How Hard Is the HiSET High School Equivalency Test?

multiple choice test
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Comparing the three high school equivalency exams, the HiSET program from ETS (Educational Testing Service) is most similar to the old GED (2002) in its format and content. Like the old GED, the questions tend to be straightforward--reading passages are short, and essay prompts are open-ended. However, the HiSET is based on Common Core State Standards and test takers must have previous content knowledge to score well, just like the current GED (2014) or the TASC.

The fact that the HiSET resembles the easier old GED doesn’t mean that it’s easier to pass than other high school equivalency exams. Like other high school equivalency exams, students who pass the HiSET are proving that they have academic skills that are within top 60% of recent high school graduates.

To pass the HiSET, test-takers must score a minimum of 8 out of 20 on each of the five subjects and must have a minimum combined score of 45. So you cannot pass the exam by simply scoring the minimum in each subject.

Also, if you have ever wondered if you are ready for college-level courses, a score of 15 or higher in each subtest means that you have met HiSET’s College and Career Readiness Standard. You will see the marks--either yes or no--on your Individual Test Report.

HiSET Study Tips

There is one essay prompt for the writing section and all other questions are multiple-choice. Note that answering any question may involve content from more than one category.

To get a feel for the test, take free practice tests at

The breakdown of content categories for each subject is as follows:

Language Arts-Reading

Duration: 65 minutes (40 multiple-choice questions)

  • 60% literary texts, 40% informational texts.
  • The texts generally range in length from 400 to 600 words.
  • Questions may involve one or more of these skills:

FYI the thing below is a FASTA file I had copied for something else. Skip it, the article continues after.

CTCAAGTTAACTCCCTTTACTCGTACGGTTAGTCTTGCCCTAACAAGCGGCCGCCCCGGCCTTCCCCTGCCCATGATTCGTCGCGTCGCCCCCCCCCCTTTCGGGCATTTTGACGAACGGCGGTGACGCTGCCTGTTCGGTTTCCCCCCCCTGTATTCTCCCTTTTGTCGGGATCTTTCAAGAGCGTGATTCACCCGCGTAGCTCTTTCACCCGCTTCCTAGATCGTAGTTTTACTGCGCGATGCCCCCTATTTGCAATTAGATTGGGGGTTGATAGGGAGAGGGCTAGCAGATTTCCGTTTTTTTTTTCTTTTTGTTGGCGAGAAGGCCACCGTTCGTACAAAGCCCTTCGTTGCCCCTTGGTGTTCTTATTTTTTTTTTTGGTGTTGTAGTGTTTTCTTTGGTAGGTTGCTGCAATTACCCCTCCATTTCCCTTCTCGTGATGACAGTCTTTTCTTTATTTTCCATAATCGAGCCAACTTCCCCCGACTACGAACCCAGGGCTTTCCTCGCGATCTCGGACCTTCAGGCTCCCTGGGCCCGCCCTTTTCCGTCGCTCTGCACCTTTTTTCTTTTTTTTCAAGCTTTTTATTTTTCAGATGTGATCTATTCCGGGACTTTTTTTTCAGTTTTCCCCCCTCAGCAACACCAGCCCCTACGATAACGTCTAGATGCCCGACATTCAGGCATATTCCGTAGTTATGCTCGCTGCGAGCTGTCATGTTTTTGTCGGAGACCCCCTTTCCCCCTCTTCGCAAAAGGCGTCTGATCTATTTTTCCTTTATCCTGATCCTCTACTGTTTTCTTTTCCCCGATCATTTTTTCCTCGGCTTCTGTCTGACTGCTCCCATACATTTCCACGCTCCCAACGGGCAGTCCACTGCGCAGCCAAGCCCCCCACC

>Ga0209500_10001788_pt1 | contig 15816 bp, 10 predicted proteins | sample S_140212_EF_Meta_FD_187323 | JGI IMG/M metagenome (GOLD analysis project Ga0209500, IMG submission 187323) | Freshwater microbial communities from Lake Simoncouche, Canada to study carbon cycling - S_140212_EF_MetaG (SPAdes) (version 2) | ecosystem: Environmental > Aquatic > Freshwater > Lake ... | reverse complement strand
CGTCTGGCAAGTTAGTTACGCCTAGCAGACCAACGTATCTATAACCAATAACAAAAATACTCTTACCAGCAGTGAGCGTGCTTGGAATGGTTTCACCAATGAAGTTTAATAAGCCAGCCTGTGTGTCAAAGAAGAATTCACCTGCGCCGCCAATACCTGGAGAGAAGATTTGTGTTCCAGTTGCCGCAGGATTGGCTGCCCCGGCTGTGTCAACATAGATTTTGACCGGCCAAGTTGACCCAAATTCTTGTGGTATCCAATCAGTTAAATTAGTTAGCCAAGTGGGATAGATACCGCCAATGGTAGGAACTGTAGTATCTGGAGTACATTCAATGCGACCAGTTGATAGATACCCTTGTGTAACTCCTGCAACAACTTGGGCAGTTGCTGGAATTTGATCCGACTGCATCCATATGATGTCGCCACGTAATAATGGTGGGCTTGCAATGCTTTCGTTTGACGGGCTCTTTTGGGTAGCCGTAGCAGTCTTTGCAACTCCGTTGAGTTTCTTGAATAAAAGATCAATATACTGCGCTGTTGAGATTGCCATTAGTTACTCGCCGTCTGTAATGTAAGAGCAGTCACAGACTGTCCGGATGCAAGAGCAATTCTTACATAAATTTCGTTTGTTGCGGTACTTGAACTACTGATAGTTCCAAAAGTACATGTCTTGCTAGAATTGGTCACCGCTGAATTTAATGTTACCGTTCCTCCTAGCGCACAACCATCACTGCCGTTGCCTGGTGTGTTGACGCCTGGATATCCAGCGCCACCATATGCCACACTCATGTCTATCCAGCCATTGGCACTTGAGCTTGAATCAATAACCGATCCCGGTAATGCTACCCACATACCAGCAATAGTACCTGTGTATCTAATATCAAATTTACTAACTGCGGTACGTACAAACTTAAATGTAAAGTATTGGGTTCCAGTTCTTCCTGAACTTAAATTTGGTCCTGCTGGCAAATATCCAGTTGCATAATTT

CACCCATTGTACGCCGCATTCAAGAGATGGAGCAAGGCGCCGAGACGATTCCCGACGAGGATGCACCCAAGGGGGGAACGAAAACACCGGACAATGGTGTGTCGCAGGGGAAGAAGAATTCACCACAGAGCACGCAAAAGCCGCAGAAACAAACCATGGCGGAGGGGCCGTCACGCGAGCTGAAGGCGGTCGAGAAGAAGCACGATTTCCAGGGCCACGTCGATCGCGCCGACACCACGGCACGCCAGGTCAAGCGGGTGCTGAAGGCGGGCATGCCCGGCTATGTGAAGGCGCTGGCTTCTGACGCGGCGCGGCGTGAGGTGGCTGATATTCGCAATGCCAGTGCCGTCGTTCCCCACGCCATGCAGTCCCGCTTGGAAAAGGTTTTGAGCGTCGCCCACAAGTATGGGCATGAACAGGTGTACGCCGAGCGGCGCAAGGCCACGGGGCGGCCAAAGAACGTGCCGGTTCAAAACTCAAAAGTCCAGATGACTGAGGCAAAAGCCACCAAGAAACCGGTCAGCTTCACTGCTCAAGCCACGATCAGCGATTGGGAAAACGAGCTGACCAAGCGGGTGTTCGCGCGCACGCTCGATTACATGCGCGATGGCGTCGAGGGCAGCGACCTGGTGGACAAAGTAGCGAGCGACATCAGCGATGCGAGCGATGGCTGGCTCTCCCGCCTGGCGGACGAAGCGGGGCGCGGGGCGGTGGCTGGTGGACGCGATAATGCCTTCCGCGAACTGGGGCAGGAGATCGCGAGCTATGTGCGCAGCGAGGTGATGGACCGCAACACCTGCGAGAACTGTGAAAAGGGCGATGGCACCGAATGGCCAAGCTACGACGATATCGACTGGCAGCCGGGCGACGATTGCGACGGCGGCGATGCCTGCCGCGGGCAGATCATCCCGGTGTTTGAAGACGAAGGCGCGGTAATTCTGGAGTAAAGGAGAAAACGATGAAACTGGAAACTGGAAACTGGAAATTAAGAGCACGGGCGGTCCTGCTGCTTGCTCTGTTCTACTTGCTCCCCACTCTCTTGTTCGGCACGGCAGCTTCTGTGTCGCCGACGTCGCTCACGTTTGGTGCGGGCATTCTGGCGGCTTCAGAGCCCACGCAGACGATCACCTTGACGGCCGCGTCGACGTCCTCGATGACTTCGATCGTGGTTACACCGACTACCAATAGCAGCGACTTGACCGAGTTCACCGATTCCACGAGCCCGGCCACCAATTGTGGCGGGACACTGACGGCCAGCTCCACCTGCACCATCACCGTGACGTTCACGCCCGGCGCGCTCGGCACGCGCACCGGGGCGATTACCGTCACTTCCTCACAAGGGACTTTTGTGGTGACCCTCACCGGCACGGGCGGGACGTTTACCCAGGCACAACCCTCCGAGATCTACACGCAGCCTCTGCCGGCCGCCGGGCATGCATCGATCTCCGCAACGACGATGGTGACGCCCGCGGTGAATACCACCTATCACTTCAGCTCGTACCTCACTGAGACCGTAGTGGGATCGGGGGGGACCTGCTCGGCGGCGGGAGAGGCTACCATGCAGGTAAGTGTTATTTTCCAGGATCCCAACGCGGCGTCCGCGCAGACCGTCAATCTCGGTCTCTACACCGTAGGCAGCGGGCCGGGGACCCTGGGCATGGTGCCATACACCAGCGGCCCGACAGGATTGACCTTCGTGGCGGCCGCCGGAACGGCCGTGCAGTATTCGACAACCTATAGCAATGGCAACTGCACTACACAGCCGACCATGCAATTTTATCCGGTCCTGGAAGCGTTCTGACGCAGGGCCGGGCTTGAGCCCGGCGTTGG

1. Comprehension
  2. Inference and Interpretation
  3. Analysis
  4. Synthesis and Generalization

Duration: Part 1--75 minutes (50 multiple-choice), Part 2--45 minutes (1 essay question)

The essay is scored separately from the rest of the writing section. You need to score at least 8 on the multiple choice AND 2 out of 6 on the essay to pass the writing test.

  • Part 1 measures a candidate’s ability to edit and revise written text.
  • Part 2 measures a candidate’s ability to generate and organize ideas in writing.
  • The essay response is evaluated on development, organization, language facility, and writing conventions.


Duration: 90 minutes (50 multiple-choice questions)

  • The use of a calculator is an option.
  • Some formulas appear with the questions that need them.
  • Content will come from these four categories in similar proportion:
  1. Numbers and Operations on Numbers
  2. Measurement/Geometry
  3. Data Analysis/Probability/Statistics
  4. Algebraic Concepts


Duration: 80 minutes (50 multiple-choice questions)

  • Life Science (50%)
  1. Organisms, Their Environments, and Their Life Cycles
  2. The Interdependence of Organisms
  3. The Relationships Between Structure and Function in Living Systems
  • Physical Science (25%)
    1. Size, Weight, Shape, Color and Temperature
    2. Concepts Relating to the Position and Motion of Objects
    3. The Principles of Light, Heat, Electricity, and Magnetism
    • Earth Science (25%)
    1. Properties of Earth Materials
    2. Geologic Structures and Time
    3. Earth’s Movements in the Solar Systems

    Social Studies

    Duration: 70 minutes (50 multiple-choice questions)

    • 45% History
    1. Historical Sources and Perspectives
    2. Interconnections Among the Past, Present, and Future
    3. Specific Eras in U.S. and World History, including the people who have shaped them and the political, economic, and cultural characteristics of those eras.
    • 30% Civics/Government
    1. Civic Ideals and Practices of Citizenship in a Democratic Society
    2. The Role of the Informed Citizen and the Meaning of Citizenship
    3. Concepts of Power and Authority
    4. The Purposes and Characteristics of Various Governance Systems, with particular emphasis on the U.S. government, the relationship between individual rights and responsibilities, and the concepts of a just society.
      • 15% Economics
      1. Principles of Supply and Demand
      2. The Difference Between Needs and Wants
      3. The Impact of Technology on Economics
      4. The Interdependent Nature of Economies
      5. How the Economy Can Be Affected by Governments
      6. How That Effect Varies Over Time
      • 10% Geography
      1. Concepts and Terminology of Physical and Human Geography
      2. Geographic Concepts to Analyze Spatial Phenomena and Discuss Economic, Political, and Social Factors
      3. Interpretation of Maps and Other Visual and Technological Tools
      4. The Analysis of Case Studies